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However, anger and confusion remains in the community as many residents are demanding accountability.

“We just want answers,” said Catherine Timleck-Shaw. “We want someone to come out and actually say, ‘I’m sorry.’ That would mean a lot.”

Patrick Schumph, 59, echoed those calls, not just for the delay in the rescue operation but with the owner of the Algo Centre mall as well.

“I hope this all comes to light,” said Schumph. “There’s neglect here. What we discovered from this all is we got very lucky only two persons died; two too many.”

Premier McGuinty says he plans to look into the way the whole operation was conducted.

“In the coming days, we will take the time to review the events as they unfolded to ensure we learn any lessons to be had,” McGuinty said. “All Ontarians are committed to having a world class emergency response program in place at all times.”

What happened

On Saturday afternoon, a portion of the mall’s roof collapsed, raining down in a thunderous crash that has claimed three lives and injured 22 people.

The OPP say 12 people are still missing. The number has fluctuated from the 30 unaccounted for on Monday as concerned Canadians from across the country contact police.

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When search and rescue has determined there are no more people inside, the investigation will be handed over to the Ministry of Labour.

“There are going to be questions about why it collapsed and those questions have to be answered,” Dan Hefkey, the Ontario Commissioner of Community Safety told reporters.

Toronto company, Priestly Demolition Inc. was recruited Tuesday in the rescue efforts, bringing in a large specialized crane and a small fleet of heavy equipment to assist in a controlled demolition.

The site was at first called “too dangerous” for rescue workers to enter – there was a threat of a second collapse.

Officials had called off the rescue mission, but Ontario Premier Dalton McGuinty insisted they pursue more “extreme measures” Monday night. McGuinty spoke with Elliot Lake Mayor Rick Hamilton and is en route to the town, where he will meet with community members and first responders.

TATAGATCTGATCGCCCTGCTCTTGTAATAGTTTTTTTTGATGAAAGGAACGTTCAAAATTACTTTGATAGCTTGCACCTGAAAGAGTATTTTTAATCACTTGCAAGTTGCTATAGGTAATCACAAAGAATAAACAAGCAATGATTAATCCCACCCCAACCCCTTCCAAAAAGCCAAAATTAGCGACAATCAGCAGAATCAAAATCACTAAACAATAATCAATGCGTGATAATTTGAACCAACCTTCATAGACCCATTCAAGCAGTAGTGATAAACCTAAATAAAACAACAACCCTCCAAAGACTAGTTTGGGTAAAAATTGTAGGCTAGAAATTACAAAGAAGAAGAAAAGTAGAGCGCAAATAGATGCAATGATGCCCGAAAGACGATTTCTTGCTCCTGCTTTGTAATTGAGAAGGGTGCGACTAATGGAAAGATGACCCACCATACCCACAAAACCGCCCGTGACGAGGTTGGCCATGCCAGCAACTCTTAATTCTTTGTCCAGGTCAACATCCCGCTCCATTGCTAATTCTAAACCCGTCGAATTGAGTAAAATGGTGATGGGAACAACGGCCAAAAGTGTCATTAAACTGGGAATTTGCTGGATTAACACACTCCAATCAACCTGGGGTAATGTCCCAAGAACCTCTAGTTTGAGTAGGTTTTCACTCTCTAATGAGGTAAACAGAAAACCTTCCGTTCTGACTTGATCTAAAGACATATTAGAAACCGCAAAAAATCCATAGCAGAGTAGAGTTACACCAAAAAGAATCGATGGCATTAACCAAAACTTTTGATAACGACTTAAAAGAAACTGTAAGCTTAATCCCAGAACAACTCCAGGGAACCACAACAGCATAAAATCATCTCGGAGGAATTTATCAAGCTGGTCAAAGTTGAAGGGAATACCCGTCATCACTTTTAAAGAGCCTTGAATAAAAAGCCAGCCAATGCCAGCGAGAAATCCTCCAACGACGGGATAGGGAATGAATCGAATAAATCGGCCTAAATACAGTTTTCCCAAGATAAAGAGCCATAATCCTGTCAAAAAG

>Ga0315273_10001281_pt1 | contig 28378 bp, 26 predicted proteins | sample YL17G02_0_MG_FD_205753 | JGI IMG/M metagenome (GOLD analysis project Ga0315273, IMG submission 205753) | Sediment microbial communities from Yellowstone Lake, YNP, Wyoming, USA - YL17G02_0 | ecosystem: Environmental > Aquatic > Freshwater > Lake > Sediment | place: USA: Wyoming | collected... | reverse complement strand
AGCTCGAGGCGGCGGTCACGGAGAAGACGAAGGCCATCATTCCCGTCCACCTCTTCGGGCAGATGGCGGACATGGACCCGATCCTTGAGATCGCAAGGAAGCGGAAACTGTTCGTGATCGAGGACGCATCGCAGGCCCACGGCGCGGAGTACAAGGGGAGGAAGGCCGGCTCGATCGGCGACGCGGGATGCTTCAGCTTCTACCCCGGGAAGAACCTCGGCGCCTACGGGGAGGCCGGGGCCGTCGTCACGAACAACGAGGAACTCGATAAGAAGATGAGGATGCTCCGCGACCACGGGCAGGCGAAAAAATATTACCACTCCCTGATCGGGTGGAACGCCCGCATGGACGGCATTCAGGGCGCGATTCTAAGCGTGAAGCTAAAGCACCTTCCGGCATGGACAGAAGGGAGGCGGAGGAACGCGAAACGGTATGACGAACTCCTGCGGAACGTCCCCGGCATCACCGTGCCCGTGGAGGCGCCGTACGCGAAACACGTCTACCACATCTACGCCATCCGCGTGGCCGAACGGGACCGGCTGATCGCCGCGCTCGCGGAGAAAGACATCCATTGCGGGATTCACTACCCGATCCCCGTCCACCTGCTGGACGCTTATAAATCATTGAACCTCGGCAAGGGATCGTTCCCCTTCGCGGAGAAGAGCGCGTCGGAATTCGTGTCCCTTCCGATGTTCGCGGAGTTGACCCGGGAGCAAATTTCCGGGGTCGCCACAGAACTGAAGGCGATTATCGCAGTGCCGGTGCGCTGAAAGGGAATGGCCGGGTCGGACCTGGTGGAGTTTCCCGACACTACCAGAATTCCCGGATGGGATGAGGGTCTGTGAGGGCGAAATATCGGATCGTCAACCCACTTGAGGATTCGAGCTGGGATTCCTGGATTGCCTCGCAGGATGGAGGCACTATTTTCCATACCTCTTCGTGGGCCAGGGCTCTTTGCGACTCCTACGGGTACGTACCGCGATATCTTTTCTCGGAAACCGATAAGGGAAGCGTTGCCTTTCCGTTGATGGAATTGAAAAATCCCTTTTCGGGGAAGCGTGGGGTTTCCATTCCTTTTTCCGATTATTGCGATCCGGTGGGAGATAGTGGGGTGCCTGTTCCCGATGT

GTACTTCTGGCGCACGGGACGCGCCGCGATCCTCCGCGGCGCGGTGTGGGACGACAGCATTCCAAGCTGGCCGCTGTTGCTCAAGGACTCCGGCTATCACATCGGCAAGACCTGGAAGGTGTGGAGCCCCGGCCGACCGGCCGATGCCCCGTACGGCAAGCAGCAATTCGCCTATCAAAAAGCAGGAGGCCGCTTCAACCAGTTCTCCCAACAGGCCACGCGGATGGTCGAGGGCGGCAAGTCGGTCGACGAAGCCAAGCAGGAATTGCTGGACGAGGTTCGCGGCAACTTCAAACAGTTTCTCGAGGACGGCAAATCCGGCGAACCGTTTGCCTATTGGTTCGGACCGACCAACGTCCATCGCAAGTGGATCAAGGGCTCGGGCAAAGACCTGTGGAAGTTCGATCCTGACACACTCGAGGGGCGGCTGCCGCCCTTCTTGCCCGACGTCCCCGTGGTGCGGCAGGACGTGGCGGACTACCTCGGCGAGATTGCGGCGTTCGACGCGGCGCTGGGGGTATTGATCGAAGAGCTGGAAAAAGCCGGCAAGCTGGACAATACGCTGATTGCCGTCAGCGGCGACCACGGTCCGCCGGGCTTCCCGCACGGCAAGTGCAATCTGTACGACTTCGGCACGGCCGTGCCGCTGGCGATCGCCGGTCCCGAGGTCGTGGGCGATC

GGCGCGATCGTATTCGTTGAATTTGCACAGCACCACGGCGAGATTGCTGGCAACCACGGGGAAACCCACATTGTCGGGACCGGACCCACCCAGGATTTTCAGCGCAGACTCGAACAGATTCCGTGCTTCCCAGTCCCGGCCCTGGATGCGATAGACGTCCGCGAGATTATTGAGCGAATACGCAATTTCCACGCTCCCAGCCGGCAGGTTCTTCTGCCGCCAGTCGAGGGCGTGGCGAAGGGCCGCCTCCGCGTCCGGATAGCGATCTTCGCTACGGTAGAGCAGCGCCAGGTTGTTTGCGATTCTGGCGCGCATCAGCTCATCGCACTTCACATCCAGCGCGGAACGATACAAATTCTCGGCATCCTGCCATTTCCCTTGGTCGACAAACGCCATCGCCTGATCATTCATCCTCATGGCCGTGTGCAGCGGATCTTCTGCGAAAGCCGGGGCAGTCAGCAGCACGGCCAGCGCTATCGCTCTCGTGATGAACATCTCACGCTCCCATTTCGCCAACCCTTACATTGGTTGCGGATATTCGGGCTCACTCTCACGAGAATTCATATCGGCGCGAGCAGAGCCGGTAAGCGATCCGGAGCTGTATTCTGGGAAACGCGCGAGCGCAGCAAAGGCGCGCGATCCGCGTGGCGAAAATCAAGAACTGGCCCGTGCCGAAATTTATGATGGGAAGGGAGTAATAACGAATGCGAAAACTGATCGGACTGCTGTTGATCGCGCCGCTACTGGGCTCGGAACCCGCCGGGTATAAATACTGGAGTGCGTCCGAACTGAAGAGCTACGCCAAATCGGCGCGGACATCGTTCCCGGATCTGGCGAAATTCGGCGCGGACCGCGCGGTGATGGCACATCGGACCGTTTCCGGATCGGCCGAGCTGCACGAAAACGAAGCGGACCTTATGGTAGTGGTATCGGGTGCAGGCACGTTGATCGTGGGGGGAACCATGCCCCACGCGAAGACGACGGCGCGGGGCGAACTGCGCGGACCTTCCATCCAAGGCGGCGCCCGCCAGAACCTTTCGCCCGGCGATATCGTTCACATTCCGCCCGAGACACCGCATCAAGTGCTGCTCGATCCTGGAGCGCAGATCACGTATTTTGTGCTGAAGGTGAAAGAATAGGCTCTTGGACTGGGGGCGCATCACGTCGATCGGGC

Neadles said the original plan was to use the heavy equipment to drop the arm of the heavy machinery into the gaping hole of the mall to retrieve a concrete slab that fell over an escalator.

The machinery, however, was unable to position itself on the ground.

The rescue team decided to focus its efforts on clearing the front entrance instead.

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Once they were inside the building, they noted that the fallen concrete hadn’t collapsed because a beam had been jammed in between.

“We were not able to search in the area of the escalators because of serious risk factors,” Neadles said.

The two-storey centre was built in the early 1980s and received a passing grade last month following a structural examination, according to Eastwood Mall Inc., which owns the mall.

The mall houses a grocery store, restaurants and a number of retail outlets. A hotel is also attached to the centre.

At the scene is a tangled mess of twisted metal and concrete supports protruding from the rubble. A gas leak was triggered, forcing emergency officials to cut power to the mall and at the peak of the tragedy, a local state of emergency was declared.

Residents have told reporters in the past few days of the perpetual damage and repairs that were needed at the mall.

With files from The Canadian Press